2.6.Auxetic polymeric foams

 

The polyurethane foams are used in coatings, medical devices and interiors of automobiles.  The smart polymeric and metallic foams were manufactured from low density open cell polymeric foams by altering the microstructure of the conventional foams. Figure 9

 

 

Figure 9: Microstructure of conventional and auxetic foam[45]

 

 

There are many reports on the improved mechanical properties like fracture toughness, indentation resistance, sound absorption and  viscoelastic loss.[46]  The mechanism of rotation of rigid units was applied for introducing the auxetic behaviour in cellular materials of foam. The ribs of the cells exhibited the auxetic nature which was thick at the joints than at the centre.[47] The gradient properties and homogeneity  of the auxetic foams were reported which revealed that the concavity of the cells are responsible for imparting auxetic nature. Additionally they reported that the dissipation of energy by the auxetic foams was more as compared to that of the conventional foam.[48] The complex microstructure aids in the heterogeneous strain distribution of foam polymers.[49]  It was reported that the microstructure of the auxetic polyurethane foams remains unaltered in presence of solvent or high temperature in a contained state as expansion is not allowed under this condition.[50]  Computer simulation studies showed that foams with hard joints exhibit more strong auxetic character as compared to that of soft and normal joints.[51]

2.7.Additive manufacturing (3D printing)

 

The unconventional process for manufacturing auxetic foams is termed as additive manufacturing or 3D printing. It generates physical models from digital CAD data by adding layers of thin cross sectional material in order to produce a similar design. The thinner the layers used for creating the model, more approximate is the model to the original design. The thickness of the film for the systems is around 0.1 mm normally. The main asset of additive manufacturing technique is that there is no limitation to design.  Thus the technique has been successfully applied in duplicating the auxetic foam polymers and also has been used for creating new polymeric foams. [52] The mechanical properties, accuracy of the final model, cost are dictated by factors like thickness of the layers, bonding of the layers and  process of the creation of layers.[53] The additive manufacturing technologies are encapsulated in table 1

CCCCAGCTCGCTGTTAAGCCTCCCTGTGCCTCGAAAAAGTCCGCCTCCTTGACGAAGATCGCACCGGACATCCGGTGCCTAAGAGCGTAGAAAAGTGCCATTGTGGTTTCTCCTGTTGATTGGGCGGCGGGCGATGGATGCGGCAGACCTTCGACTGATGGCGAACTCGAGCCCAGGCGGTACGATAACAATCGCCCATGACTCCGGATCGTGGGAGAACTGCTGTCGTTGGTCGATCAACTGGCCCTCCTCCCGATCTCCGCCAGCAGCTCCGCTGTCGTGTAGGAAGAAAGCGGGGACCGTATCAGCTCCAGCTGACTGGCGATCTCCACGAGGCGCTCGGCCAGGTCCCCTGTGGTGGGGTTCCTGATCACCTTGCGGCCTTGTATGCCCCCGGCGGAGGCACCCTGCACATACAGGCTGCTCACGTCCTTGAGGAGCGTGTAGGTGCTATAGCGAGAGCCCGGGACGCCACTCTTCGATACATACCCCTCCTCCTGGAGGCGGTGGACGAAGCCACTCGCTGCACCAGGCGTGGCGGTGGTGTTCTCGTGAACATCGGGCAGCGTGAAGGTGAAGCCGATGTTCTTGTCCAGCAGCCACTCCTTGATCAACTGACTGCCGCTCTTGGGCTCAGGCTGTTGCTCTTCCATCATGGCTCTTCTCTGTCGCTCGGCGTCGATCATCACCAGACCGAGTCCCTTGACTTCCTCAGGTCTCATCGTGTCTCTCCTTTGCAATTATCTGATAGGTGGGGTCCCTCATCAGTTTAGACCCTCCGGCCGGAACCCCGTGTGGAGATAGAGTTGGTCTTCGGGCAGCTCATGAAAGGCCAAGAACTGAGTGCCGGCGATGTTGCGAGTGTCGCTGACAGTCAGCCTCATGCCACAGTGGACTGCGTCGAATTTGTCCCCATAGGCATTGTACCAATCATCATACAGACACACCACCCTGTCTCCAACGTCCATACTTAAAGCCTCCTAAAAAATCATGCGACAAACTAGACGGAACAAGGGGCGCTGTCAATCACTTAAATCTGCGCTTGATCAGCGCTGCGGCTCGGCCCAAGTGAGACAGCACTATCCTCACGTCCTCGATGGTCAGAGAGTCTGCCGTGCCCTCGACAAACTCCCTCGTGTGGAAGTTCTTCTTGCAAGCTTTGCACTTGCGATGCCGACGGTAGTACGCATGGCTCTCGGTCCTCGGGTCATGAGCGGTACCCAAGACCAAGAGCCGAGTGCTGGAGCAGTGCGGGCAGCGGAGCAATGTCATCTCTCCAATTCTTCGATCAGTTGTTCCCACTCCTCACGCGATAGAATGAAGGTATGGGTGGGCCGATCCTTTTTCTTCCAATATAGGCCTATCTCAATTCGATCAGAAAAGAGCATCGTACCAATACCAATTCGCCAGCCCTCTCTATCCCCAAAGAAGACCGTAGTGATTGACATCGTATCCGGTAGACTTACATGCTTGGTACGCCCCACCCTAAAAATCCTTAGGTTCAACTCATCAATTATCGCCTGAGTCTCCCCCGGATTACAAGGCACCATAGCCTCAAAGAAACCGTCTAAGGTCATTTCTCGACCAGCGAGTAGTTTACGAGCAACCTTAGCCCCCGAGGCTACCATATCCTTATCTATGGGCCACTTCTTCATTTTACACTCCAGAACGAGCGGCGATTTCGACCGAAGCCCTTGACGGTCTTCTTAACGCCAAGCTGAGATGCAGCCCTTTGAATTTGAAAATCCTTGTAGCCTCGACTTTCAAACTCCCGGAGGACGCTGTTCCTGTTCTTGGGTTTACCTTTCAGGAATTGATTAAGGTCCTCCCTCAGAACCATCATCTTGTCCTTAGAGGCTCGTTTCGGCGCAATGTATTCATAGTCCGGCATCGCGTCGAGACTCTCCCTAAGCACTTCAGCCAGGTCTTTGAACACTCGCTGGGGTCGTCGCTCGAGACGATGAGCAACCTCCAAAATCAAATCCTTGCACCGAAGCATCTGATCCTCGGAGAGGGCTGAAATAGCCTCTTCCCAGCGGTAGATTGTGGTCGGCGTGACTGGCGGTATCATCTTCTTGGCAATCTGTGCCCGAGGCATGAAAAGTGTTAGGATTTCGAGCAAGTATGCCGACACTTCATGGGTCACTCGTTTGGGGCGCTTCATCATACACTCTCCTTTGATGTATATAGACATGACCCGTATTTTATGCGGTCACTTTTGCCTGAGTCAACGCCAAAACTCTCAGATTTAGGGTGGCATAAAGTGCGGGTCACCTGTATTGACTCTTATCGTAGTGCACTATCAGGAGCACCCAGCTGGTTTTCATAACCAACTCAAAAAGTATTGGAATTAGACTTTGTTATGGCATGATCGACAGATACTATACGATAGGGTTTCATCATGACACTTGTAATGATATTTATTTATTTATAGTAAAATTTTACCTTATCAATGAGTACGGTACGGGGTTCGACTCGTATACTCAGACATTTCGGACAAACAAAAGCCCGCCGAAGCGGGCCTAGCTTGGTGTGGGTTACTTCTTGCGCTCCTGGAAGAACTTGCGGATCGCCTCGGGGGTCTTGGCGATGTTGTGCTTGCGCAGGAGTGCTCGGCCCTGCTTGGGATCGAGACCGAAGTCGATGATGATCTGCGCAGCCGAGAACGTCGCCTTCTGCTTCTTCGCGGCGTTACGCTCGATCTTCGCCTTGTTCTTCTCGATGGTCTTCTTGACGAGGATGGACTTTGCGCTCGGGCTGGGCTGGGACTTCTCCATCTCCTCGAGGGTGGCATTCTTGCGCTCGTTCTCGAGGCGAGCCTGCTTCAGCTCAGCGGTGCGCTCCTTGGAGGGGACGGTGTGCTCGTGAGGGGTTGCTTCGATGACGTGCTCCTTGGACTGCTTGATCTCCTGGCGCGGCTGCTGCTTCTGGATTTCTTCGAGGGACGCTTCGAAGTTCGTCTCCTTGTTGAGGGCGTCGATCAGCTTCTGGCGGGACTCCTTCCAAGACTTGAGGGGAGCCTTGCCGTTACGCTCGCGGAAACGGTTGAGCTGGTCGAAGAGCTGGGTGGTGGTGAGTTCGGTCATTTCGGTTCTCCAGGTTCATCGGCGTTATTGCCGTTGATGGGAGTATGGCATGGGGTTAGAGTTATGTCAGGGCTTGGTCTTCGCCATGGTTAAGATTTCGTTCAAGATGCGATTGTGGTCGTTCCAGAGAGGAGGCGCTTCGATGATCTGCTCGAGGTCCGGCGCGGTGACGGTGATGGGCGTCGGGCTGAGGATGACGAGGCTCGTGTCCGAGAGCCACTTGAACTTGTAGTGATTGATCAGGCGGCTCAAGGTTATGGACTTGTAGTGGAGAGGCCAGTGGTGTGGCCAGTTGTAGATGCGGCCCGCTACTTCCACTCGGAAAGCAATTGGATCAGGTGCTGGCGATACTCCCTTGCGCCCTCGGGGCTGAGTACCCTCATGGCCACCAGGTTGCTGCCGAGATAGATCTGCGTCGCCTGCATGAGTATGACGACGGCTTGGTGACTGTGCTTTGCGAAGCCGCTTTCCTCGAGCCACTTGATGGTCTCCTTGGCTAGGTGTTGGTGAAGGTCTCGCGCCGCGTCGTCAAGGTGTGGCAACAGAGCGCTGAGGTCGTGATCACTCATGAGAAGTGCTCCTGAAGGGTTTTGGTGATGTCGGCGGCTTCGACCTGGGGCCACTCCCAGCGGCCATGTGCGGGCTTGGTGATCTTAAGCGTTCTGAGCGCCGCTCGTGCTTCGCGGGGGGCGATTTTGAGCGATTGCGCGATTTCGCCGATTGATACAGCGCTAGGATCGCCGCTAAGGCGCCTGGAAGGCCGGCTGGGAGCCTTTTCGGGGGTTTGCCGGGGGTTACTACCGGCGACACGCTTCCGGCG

Serial no Technology of additive manufacturing Materials
1 Fused deposition modelling Polycarbonate, acrylonitrile, butadiene, styrene, polyphenylsulfone
2 Direct metal laser sintering Metal alloys
3 Electron beam melting Metal alloys
4 Selective laser melting Polymers, metals, ceramics
5 Selective heat sintering Thermoplastics
6 Selective laser sintering Plastics, polymers, metals, composites, ceramics
7 Laminated object manufacturing Paper, composites, polymers, metals
8 Stereolithography Photopolymers
9 Digital light processing Photopolymers
10 3DP Elastomers, composites, ceramics, composites
11 Prometal Ceramics, metal
12 Polyjet Photoploymers
13 LENS Metals

 

Table 1: The different additive technologies[54]

2.8.Mechanical properties of auxetic foams

 

The  cellular structure of the material is altered as the density of the material gets enhanced due to the applied volumetric compression ratio which improves the mechanical properties of the auxetic foams.[55]

2.8.1.Toughness and dissipation of energy

 

A most significant mechanical property of auxetic polymeric foams is toughness. The porous polymers are responsible for absorbing the amount of energy applied per unit volume.  The mathematical expression for the stress strain curve is given by the following equation:[56]

Where                                     e = strain

ef = strain upon failure

s = stress

The Poisson’s  ratio indicates the toughness of the auxetic polymeric foams. As the value of becomes  -1 the toughness of the material increases.  The critical tensile stress is given by the following equation:[57]

 

Where                                     T = surface tension

r = radius of the circular crack